CS Richardson has crafted a very fine story indeed. His cast of characters each contribute to the overarching story while having their own backstories as well. Emile, Immacolata, and Octavio run the bakery as I mentioned. Then there’s the fashion designers Pascal Normand and his wife Celeste, who hide their daughter Isabeau from view because of a facial scar from an unfortunate childhood accident. And we have three generations of the Fournier family who own the bookstall. On top of that, there’s a blind watchmaker, a starving portrait artist and Madame Lafrouche whose husband Alphonse gifts Emile The Arabian Nights which becomes the first book in Octavio’s collection and eventually makes it into the hands of Isabeau.
I was first introduced to CS Richardson from my publishing ties. Richardson is an award-winning cover designer for Random House and his first novel The End of the Alphabet was my favourite book in 2008. The Emperor of Paris is a strong contender for 2013.
Here are a few highlights from the chat with Annabel Lyon on The Sweet Girl
On how The Golden Mean and The Sweet Girl work together
I was really drawn to Aristotle first and foremost, his intellect, and then I was stuck with the fact that he happened to be an ancient Greek - it was the philosophy that drew me first, the history second. But after I finished writing The Golden Mean, I knew my project was only half-finished. That was such a male book, but I wanted to look at the female world also.
Tips on writing dialogue
always, always, always read it aloud. That’s my first instruction to students. If it doesn’t sound natural aloud, it’s not going to read like natural dialogue. I also encourage students to make the dialogue do the work, and not rely on what are known as dialogue tags (she shouted menacingly, that kind of thing). Those are like stage directions, and for me they dilute the power of the line itself. And finally, in historical fiction, make sure your characters still sound like real people. I don’t think “Zounds, my liege, thou hast verily captured it” is nearly as good as “You got it,” even if you’re working with ancient characters.
In response to my question about routine in writing (whether for fiction, or in my case business writing)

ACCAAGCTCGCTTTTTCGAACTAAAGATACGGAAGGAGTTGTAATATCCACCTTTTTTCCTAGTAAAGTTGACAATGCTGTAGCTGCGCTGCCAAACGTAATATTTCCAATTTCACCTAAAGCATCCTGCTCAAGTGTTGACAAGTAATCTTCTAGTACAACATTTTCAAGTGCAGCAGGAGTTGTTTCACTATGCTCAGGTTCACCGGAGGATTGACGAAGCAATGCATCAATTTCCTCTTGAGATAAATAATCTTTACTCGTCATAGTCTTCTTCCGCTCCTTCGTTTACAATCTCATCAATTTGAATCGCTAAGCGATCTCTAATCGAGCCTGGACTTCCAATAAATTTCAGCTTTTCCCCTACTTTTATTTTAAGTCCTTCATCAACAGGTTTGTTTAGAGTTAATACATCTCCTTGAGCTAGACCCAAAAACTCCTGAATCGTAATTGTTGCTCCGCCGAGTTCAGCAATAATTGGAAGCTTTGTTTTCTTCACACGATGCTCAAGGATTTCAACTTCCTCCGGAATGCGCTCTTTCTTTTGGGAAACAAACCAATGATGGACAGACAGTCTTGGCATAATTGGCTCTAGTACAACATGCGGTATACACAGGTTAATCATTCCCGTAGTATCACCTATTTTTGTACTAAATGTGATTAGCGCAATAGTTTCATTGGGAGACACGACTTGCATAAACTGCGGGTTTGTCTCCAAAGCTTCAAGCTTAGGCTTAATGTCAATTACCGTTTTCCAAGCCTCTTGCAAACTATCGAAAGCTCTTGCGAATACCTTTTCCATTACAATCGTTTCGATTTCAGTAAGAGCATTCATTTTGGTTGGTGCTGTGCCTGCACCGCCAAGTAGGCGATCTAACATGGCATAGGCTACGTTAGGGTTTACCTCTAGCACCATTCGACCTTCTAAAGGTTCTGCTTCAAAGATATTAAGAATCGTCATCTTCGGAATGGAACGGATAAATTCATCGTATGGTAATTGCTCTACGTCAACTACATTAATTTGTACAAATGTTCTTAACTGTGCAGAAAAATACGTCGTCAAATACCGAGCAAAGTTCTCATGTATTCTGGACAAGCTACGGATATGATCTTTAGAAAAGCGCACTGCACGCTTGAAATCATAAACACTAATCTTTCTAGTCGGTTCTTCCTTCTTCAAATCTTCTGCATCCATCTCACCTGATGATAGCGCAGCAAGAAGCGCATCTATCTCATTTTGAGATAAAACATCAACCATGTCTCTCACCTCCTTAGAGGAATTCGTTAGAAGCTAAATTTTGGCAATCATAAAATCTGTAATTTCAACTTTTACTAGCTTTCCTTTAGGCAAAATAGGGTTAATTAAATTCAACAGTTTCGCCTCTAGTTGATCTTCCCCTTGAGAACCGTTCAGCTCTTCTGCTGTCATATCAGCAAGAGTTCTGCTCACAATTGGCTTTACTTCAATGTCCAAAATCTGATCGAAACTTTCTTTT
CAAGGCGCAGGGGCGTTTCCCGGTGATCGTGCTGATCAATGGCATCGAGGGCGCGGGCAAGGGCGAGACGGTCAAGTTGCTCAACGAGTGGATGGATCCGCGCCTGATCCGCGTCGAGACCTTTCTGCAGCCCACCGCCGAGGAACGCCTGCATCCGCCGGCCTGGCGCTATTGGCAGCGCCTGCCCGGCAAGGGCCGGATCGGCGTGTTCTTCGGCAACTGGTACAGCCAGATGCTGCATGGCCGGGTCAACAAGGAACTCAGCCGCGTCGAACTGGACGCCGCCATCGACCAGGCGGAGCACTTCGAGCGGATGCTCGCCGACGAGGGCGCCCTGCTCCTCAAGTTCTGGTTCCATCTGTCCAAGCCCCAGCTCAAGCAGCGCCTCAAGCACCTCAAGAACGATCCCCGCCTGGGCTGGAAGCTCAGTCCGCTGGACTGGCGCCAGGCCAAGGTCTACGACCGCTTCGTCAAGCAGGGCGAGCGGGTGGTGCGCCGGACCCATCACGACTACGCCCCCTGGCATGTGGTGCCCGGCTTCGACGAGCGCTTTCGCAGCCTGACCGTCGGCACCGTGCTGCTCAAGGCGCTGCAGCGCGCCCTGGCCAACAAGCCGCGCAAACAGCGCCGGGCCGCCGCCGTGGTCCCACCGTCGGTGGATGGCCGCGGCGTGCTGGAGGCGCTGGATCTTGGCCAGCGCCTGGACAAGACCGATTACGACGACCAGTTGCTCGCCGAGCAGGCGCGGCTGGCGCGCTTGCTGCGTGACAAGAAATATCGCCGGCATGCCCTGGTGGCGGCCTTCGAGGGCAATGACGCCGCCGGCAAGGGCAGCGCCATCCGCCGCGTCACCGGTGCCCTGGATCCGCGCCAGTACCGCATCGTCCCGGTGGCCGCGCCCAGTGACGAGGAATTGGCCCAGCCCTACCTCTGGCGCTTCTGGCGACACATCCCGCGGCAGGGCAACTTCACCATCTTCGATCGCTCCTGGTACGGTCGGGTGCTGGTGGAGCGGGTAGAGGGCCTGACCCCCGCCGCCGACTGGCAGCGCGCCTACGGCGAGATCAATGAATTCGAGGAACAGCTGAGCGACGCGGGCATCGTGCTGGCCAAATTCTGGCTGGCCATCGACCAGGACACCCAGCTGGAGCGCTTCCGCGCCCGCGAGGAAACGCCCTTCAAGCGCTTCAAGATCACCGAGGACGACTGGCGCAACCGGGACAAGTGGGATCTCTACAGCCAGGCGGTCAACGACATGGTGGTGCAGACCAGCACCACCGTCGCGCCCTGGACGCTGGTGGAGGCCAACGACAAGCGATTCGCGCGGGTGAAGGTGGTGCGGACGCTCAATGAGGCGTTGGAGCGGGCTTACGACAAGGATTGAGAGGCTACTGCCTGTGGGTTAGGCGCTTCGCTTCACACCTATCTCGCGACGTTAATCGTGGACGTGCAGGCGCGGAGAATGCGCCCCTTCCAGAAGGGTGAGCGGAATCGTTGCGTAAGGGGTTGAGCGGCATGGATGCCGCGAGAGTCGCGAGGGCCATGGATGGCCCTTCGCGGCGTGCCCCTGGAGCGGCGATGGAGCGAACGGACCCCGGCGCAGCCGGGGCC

Thanks for your question about routine, Monique. I’m not a big believer in the Romantic image of the writer—alone, suffering, pirate blouse in a garret somewhere, waiting for the muse. It’s a job, and I treat it like a job: dress professionally, go to the office, do your work. You wouldn’t procrastinate relentlessly if you were a lawyer or doctor or drywaller or barrista, and you shouldn’t let yourself do that as a writer, either. I like to compare creative writing to journalism, partly because my dad was a journalist, but partly also because there’s a huge overlap between the skill sets. A good non-fiction sentence and a good fiction sentence have a lot in common. A good opening to a short story and a good lede in a news story are playing on a lot of the same principles. And, similarly, I believe strongly that good creative writing can be taught, just as journalism can be taught. Inspiration, no, but craft, yes.
On factual references in the novel, in particular midwifery and stillbirths being buried with puppies
The puppies: yes, this was something I learned about on my trip to Greece. I was fortunate to travel with a university class from Carleton and U Winnipeg (I made friends with some academics, who let me tag along), and one of the things we got to do was learn about the work of Maria Liston, who teaches at Waterloo and also works at the American School in Athens. I joke that she could be the star of CSI: Ancient Athens, because her work focuses on things like bone remains. She can look at a bone and tell you what it is, how the person died, etc. She told us about her research into the remains of babies found in wells with puppies, and concluded that these were drops midwives used for babies who hadn’t survived. The puppies were one of those touches that was so bittersweet: awful, and yet you could imagine someone grieving the baby’s death and (in their belief system) wanting to send something cuddly with them, to keep them company. You can’t invent this stuff! And of course, as a fiction writer, you can’t pass it up either. I got her permission to use this.
On why I included The Sweet Girl in my Shoebox Project for Shelters package
Related to Golden Mean as a male world and The Sweet Girl as a female world, I’m participating in The Shoebox Project this year (final dropoff day is Monday!), where you put together a shoebox of gifts that are delivered to women in shelters. I felt that Pythias’ story was a good survival story, or at least showed how you need to keep your wits about you even when the world seems against you. So it’s included in my shoebox. http://www.shoeboxproject.com/